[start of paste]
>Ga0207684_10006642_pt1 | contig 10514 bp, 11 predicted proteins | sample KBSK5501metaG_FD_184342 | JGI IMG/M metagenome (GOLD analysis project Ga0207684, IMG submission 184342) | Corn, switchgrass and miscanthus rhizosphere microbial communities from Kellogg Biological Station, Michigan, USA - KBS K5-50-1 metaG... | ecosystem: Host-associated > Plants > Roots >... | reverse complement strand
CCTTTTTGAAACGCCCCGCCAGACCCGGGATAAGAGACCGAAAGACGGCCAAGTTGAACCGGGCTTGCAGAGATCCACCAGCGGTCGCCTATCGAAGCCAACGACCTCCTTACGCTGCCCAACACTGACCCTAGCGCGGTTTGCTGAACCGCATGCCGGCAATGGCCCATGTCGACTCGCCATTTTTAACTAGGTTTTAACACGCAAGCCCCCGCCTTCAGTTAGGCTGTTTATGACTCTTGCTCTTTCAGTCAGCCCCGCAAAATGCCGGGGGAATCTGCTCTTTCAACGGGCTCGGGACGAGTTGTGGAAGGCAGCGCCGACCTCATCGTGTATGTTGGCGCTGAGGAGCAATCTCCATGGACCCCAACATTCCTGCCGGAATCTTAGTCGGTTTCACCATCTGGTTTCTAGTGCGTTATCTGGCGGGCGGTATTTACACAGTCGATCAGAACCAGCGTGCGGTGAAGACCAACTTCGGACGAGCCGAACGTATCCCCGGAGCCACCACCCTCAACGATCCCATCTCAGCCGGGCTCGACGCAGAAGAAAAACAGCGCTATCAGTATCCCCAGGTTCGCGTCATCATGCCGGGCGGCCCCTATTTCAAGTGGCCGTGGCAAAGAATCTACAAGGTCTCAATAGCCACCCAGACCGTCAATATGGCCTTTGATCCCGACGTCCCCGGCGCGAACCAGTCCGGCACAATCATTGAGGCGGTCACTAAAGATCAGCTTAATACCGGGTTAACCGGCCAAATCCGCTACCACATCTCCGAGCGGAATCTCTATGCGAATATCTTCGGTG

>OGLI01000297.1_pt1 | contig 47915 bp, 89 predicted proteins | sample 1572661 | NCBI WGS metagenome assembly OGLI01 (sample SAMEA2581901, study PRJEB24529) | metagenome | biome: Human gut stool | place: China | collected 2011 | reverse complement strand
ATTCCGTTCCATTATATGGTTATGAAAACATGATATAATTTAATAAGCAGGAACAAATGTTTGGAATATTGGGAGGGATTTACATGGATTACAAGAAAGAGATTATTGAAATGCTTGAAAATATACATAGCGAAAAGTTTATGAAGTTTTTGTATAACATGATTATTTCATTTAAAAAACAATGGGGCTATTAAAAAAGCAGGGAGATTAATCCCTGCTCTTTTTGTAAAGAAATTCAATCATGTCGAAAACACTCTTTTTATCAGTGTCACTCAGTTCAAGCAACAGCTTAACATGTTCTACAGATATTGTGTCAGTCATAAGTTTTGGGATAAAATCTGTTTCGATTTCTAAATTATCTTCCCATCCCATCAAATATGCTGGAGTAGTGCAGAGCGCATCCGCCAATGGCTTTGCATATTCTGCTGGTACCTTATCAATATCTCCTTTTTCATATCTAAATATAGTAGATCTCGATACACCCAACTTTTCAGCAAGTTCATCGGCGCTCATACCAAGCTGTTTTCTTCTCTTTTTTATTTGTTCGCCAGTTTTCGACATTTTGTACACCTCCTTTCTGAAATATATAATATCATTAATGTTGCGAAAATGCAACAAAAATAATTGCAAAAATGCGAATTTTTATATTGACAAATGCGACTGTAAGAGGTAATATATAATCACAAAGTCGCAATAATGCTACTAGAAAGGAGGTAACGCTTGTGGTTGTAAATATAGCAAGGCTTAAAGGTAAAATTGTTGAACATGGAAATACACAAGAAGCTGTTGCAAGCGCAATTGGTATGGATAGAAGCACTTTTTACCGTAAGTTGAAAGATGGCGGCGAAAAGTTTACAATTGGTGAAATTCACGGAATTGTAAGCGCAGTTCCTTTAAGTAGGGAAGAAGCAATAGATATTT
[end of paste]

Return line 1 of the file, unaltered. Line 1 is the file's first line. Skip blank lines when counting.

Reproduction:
>Ga0207684_10006642_pt1 | contig 10514 bp, 11 predicted proteins | sample KBSK5501metaG_FD_184342 | JGI IMG/M metagenome (GOLD analysis project Ga0207684, IMG submission 184342) | Corn, switchgrass and miscanthus rhizosphere microbial communities from Kellogg Biological Station, Michigan, USA - KBS K5-50-1 metaG... | ecosystem: Host-associated > Plants > Roots >... | reverse complement strand